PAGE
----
Eye to eye with bubbling algae tanks, Future of Flight Aviation Center visitors are looking at a promising source of sustainable biofuel that could power their airplane in the future.
The Future of Flight Foundation, in partnership with The Boeing Company, proudly features a new exhibit that depicts algae as a potential sustainable biofuel source for commercial air travel and illustrates how a simple combination of sunlight, CO2, and algae produces a low-carbon, renewable, jet fuel source. Algae are simple, photosynthetic plants that produce 30 times more oil per acre than today's biofuel crops. Unlike corn and soybeans, algae don't require large land or fresh water resources. They can be grown in open ponds or wastewater, and fed carbon dioxide from power plants. And, algae can be grown in developing countries, providing socio-economic benefits.
A landmass the size of Belgium or the state of Maryland is estimated to potentially produce enough algae to supply the entire worldwide commercial airline fleet with a 100 percent sustainable biofuel. Successful test flights using various biofuel mixtures were flown by four airlines: Virgin Atlantic, Air New Zealand, Continental Airlines, and Japan Airlines.
The algae exhibit was a star attraction at the United Kingdom's 2008 Farnborough Air Show.
Thanks to GE Aviation's generosity, our exhibit gallery has been transformed from a brightly lit open space to a theater with a world-class projection system. GE's donation of over $132,000 for equipment includes a 17 x 30 ft. projection screen, 15,000 lumen projector, black curtains to cover the hangar door and motorized window shades for every gallery window. This transformation brings our gallery a new level of sophistication and offers many possibilities for our education programs, guests, events, and airplane deliveries.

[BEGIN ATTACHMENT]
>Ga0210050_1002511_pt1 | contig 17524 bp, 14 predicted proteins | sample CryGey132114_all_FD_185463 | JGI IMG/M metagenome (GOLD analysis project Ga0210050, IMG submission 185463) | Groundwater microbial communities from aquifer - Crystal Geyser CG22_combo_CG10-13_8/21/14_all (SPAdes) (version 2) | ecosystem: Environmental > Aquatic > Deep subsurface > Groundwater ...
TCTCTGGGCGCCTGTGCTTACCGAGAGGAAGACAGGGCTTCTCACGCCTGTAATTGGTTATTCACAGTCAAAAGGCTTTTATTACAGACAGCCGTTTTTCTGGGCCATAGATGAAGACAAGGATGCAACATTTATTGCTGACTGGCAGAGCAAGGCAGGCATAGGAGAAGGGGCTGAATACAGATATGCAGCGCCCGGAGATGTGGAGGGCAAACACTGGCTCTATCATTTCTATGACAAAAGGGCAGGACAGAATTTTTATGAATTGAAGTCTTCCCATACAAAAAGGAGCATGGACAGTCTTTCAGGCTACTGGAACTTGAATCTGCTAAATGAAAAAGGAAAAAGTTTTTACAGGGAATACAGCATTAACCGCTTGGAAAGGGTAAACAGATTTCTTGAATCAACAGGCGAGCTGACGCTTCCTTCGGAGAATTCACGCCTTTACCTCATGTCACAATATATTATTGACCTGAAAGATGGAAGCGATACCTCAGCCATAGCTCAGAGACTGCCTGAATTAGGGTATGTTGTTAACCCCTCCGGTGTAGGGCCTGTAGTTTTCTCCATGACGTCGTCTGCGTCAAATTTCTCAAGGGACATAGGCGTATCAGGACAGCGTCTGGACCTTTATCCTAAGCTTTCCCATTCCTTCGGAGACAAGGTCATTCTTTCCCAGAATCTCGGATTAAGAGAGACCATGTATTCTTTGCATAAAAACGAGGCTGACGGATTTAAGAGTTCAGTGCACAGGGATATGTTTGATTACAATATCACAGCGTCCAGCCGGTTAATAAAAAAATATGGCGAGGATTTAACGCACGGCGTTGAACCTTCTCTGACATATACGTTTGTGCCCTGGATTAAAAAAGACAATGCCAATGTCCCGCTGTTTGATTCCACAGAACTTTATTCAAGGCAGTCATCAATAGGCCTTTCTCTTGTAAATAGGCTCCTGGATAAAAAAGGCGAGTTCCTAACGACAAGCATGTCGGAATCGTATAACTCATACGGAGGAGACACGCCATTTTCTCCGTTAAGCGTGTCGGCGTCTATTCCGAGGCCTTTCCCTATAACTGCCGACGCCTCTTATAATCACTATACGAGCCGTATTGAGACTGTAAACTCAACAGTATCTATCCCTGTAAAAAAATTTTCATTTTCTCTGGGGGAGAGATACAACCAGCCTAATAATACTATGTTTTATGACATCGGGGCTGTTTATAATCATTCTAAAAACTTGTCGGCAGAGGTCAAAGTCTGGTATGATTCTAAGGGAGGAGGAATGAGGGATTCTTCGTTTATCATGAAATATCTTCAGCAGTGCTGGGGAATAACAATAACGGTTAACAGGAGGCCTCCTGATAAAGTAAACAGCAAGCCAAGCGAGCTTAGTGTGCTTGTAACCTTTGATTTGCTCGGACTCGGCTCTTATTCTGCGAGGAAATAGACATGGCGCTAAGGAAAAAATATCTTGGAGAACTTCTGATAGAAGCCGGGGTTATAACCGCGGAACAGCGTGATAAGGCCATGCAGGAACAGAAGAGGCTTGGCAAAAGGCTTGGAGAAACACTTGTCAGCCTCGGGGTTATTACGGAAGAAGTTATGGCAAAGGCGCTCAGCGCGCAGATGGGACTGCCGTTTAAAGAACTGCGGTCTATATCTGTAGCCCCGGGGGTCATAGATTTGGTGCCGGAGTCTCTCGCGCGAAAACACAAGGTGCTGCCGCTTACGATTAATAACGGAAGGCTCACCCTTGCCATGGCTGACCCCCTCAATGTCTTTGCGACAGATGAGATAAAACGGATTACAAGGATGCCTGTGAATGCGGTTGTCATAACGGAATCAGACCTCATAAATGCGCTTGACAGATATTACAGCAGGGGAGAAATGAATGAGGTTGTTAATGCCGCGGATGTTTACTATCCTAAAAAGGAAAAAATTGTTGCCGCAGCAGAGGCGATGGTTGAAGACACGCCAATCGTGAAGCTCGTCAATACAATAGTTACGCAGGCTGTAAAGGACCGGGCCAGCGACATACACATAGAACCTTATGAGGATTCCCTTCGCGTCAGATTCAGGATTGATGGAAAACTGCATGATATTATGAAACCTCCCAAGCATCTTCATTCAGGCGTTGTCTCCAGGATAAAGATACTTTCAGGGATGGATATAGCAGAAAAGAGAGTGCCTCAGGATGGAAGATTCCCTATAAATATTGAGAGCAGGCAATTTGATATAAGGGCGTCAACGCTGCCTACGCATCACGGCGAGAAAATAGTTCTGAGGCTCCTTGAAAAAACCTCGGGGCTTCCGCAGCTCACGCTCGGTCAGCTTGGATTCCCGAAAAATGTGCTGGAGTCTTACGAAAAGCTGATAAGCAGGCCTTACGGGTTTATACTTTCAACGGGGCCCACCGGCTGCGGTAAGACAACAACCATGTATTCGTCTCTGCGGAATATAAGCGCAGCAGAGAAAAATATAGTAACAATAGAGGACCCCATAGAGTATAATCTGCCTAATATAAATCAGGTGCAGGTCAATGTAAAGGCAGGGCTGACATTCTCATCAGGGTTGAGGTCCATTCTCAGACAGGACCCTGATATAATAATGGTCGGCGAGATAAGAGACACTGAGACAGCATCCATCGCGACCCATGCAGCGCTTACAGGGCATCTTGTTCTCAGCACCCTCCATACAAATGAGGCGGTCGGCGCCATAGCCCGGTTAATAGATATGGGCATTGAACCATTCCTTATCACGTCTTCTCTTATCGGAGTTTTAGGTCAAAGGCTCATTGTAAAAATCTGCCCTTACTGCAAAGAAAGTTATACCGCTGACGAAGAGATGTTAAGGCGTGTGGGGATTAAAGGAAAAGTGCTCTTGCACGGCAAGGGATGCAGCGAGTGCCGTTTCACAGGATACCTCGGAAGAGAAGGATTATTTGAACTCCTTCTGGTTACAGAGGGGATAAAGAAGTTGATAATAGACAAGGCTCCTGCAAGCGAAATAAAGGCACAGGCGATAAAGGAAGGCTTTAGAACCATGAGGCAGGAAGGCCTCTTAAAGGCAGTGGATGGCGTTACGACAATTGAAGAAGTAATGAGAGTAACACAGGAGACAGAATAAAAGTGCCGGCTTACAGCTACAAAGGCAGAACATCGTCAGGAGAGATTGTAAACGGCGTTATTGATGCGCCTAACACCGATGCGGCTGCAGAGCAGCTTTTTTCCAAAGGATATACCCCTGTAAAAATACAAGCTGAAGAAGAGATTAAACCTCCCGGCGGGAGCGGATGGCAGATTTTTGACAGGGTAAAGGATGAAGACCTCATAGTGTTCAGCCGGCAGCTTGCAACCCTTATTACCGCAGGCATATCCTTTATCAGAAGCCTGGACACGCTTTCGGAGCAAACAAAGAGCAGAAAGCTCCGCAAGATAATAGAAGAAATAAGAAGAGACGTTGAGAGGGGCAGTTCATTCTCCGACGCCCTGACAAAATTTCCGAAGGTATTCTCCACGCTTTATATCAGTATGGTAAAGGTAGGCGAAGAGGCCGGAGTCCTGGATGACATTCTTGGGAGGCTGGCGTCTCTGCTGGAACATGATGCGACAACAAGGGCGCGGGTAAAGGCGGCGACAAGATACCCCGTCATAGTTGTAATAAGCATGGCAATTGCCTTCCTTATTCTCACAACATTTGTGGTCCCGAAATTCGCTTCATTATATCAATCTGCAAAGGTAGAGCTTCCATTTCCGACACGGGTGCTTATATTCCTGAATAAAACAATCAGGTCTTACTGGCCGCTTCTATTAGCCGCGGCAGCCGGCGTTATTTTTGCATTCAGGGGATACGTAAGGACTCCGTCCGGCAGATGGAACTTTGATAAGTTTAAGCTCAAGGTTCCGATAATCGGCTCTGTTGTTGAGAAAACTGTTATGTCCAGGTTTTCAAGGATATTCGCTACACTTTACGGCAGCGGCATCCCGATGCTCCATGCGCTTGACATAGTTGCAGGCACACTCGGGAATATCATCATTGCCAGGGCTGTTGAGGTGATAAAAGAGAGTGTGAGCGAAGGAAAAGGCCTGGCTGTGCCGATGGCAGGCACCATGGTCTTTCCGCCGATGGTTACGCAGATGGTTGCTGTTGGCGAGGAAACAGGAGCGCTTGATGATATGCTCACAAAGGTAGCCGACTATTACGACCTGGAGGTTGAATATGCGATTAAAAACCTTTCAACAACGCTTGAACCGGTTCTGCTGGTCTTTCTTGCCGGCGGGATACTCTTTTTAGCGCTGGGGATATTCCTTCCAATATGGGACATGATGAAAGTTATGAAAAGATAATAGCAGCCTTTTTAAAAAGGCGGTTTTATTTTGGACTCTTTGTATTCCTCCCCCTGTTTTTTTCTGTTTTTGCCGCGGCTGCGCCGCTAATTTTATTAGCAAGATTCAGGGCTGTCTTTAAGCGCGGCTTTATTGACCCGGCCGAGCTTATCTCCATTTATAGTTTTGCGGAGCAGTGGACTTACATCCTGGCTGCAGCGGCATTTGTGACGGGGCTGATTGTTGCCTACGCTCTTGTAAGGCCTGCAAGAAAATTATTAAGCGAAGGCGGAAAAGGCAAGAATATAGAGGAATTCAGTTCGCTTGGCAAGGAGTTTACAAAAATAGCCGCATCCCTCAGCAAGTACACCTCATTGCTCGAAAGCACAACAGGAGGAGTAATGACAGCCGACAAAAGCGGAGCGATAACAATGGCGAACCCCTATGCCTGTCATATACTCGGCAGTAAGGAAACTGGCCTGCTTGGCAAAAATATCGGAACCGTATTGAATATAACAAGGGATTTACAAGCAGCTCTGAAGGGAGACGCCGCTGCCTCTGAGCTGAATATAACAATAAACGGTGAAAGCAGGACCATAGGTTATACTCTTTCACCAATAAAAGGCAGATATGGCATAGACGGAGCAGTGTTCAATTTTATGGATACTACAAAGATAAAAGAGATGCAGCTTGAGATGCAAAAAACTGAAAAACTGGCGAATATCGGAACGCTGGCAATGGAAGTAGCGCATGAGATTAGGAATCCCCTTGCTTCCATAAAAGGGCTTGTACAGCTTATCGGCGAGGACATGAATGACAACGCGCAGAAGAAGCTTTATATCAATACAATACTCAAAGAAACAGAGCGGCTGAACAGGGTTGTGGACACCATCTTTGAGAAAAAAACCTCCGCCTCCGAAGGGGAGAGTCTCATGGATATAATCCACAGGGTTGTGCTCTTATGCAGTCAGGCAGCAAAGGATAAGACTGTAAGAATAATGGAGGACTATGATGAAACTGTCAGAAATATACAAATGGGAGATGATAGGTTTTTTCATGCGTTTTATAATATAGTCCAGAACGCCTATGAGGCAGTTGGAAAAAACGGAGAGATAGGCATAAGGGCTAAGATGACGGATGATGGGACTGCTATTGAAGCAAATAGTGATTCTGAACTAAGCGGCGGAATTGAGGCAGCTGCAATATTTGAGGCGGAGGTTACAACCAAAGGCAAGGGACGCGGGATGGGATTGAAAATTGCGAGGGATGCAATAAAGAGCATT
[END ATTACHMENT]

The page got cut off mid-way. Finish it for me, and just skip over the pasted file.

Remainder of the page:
We are proud to partner with GE Aviation and we appreciate their support to make our gallery more interactive - it reinforces our vision and strategy and improves how we depict innovative thinking. GE Aviation exemplifies "imagination at work."
The Future of Flight Foundation recently hosted Air France's 75th Anniversary celebration exhibit. This exhibit included many items and images highlighting the technological evolution and services Air France provided its customers over the past 75 years. Beginning with Air France's inception in the 1930s, the exhibit included the "early years" of the 1940s, moved into the "Jet Age" of the 1960s, through "Modernization" of the 1970s and finished with "Le Concorde" of the late 20th century.
The exhibit also included videos of Air France's history and on-board services, photographs of famous passengers, interior cabin designs, tableware and gift set displays, designer flight attendant uniforms, and model airplanes with cut-away interiors. The visitors loved the Air France travel posters, which displayed how the illustrations evolved over the years.
Also included in the exhibit was a video made by the Marysville Arts and Technology High School students based on their vision of what flying on Air France would look like in the future.